Courthouse 415 E Spring St., Kingman AZ 86401

This stop on the Discover Kingman walking tour is sponsored by Renie and Becky Fawson

About Courthouse

The Arizona Territory was established in 1862. Two years later Mohave, Pima, Yavapai, and Yuma counties were carved from the vast wilderness. 

Of the four original counties Mohave has the most intriguing history. Named for the tribe that lived along the Colorado River near present day Bullhead City, it remains a sort of political oddity. Almost one third of the county is north of the Colorado River. Known regionally as the strip country, aside from using an airplane or boat, that section of the county can only be accessed from Nevada or Utah. 

In 1865 the territorial legislature carved several new counties from the original four. One of these was Pah-Ute County that was split from Mohave County. This new county included the strip country and the southern tip of present-day Nevada with Las Vegas, Nelson, Nipton and Laughlin. Another adjustment was made in 1871 and the strip country was folded back into Mohave County, and the remainder of Pah Ute County became part of Clark County in the newly designated state of Nevada. 

Mohave City on the Colorado River was selected as the first Mohave County seat. Then in 1867 it was moved upriver to the port of Hardyville near present day Davis Dam. In 1873 it was relocated to the mining boom town of Cerbat in the Cerbat Mountains, and then in 1877 to neighboring Mineral Park. 

In January 1887, as Mineral Park entered a period of decline when mines played out, the territorial legislature held hearings to consider new sites. Greenwood, a mining town on the south side of the Hualapai Mountains, and Hackberry along the railroad at the eastern edge of the Hualapai Valley were considered. 

Territorial newspapers in February noted outrage in Mineral Park when it was declared that Kingman would serve as the Mohave County seat. Rampant rumors claimed that the vote to move the county seat was fraudulent. Interestingly those rumors spawned a legend that is still repeated as fact today. A quick Google search will find several stories that Mineral Park officials refused to give up the county records and that outraged Kingman citizens subsequently launched a riad and carried off county documents. Some of these stories claim that the courthouse in Mineral Park was burned during the attack.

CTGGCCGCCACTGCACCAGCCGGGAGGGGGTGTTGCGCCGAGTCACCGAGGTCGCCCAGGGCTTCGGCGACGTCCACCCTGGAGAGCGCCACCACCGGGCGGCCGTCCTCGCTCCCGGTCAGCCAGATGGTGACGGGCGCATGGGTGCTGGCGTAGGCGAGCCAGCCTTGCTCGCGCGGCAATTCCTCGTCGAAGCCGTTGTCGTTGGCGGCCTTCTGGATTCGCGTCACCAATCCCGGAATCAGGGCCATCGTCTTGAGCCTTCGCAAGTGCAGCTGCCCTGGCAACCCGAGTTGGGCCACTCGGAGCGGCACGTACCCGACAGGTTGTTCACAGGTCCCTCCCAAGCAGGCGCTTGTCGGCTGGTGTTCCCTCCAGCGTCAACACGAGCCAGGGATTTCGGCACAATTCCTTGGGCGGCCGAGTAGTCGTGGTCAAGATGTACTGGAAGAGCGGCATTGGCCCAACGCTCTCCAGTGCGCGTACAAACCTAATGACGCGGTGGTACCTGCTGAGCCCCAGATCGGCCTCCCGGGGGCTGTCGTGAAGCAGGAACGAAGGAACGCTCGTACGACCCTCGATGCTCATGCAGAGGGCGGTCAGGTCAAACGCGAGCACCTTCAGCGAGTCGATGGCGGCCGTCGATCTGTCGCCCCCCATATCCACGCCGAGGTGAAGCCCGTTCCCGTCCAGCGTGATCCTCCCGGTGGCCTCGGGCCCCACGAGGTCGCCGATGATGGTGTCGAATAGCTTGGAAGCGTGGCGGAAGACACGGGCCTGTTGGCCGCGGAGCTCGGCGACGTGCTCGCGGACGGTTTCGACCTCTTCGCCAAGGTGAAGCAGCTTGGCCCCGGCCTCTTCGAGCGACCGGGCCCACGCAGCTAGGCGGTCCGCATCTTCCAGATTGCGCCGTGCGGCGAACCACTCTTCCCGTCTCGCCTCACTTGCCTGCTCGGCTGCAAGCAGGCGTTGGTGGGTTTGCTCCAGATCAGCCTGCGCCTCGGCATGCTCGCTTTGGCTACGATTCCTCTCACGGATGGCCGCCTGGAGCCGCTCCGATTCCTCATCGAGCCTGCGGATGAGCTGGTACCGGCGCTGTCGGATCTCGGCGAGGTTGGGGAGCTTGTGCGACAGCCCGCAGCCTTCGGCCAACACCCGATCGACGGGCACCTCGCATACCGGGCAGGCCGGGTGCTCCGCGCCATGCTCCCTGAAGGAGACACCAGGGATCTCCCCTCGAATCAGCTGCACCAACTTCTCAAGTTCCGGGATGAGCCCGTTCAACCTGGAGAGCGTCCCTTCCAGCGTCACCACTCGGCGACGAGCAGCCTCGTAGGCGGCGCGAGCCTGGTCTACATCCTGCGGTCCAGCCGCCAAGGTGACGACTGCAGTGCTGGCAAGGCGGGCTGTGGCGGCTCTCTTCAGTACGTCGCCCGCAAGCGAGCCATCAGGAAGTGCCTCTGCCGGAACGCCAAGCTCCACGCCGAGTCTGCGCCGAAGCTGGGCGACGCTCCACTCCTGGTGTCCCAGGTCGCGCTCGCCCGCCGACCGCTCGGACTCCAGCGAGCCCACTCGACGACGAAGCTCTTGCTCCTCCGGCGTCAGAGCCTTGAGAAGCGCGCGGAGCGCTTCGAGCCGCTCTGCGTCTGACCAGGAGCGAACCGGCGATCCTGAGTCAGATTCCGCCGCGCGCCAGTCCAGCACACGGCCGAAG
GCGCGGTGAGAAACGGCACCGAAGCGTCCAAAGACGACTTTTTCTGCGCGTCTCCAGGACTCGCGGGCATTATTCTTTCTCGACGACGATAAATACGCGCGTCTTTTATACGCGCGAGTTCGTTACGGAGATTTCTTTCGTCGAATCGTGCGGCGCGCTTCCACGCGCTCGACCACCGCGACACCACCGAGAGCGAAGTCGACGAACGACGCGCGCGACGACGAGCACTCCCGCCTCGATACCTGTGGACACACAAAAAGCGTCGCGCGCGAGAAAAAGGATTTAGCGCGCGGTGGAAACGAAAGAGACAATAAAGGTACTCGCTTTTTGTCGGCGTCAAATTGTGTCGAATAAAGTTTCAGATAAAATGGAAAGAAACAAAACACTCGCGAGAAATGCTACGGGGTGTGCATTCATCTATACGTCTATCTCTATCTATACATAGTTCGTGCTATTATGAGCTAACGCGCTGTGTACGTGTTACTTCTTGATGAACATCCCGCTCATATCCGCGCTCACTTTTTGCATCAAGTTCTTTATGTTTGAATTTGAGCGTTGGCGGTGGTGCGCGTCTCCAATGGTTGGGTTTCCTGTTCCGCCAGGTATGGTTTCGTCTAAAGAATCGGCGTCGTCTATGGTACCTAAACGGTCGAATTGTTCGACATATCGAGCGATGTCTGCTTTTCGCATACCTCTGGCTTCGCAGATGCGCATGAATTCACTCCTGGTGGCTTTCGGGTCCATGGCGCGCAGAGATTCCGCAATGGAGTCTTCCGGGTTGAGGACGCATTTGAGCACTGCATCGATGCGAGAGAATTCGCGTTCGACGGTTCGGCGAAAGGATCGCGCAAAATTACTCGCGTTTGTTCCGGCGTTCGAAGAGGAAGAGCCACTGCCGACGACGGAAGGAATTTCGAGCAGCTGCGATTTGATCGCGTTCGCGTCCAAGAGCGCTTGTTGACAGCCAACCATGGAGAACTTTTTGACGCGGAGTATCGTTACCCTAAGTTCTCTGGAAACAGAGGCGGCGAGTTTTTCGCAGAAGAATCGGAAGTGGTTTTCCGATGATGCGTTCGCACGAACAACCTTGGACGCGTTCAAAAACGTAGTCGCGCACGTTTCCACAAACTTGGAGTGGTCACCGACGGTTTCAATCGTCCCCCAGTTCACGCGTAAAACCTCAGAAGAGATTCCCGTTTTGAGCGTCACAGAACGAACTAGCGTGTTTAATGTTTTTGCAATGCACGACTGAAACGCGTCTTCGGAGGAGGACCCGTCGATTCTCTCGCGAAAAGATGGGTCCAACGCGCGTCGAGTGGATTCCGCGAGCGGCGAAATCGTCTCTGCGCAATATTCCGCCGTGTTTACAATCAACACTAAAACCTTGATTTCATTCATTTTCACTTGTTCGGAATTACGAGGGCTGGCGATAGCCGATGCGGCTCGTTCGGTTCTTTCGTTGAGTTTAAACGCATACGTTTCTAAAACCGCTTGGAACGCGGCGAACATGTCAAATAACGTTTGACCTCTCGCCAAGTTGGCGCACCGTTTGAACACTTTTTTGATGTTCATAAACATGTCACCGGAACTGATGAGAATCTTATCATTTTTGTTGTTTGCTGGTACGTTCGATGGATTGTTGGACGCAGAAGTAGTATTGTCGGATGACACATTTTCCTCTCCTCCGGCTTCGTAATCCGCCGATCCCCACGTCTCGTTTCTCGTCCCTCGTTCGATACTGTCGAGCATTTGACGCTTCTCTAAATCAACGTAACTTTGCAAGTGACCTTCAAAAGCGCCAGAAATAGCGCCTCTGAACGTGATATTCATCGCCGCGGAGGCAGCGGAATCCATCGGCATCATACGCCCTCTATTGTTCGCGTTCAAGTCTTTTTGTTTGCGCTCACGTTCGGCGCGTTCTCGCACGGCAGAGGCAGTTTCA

The Mohave County Miner newspaper followed removal of the county seat to Kingman. It remains in publication as the Kingman Miner.

Before completion of the first courthouse in Kingman in 1890, a two-story wood frame structure on Spring Street built by Orvin Peasley and W.H. Taggart, the temporary county offices and courts were housed in the Taggart Building. The second courthouse was constructed in Neoclassical style designed by the architectural firm Lescher & Kibbey based in Phoenix between 1914 to 1915 at a cost of $62,372. 

The construction contract was awarded to J. M. Wheeler of Kingman, and Collamore & Sons from Arkansas. Stone used in the project was hauled into Kingman from the Metcalfe Quarry in the Cerbat Mountains. The courthouse was added to the National Register of Historic Places in 1983.

Plans for landscaping of the courthouse grounds were delayed due to WWI. By the mid-1920s retaining walls had been completed and trees planted. Then in 1928 a monument with plaque that read, “IN MEMORY OF THE MEN AND WOMEN OF MOHAVE COUNTY WHO SERVED IN THE WORLD WAR 1917 – 1918” was erected in front of the courthouse.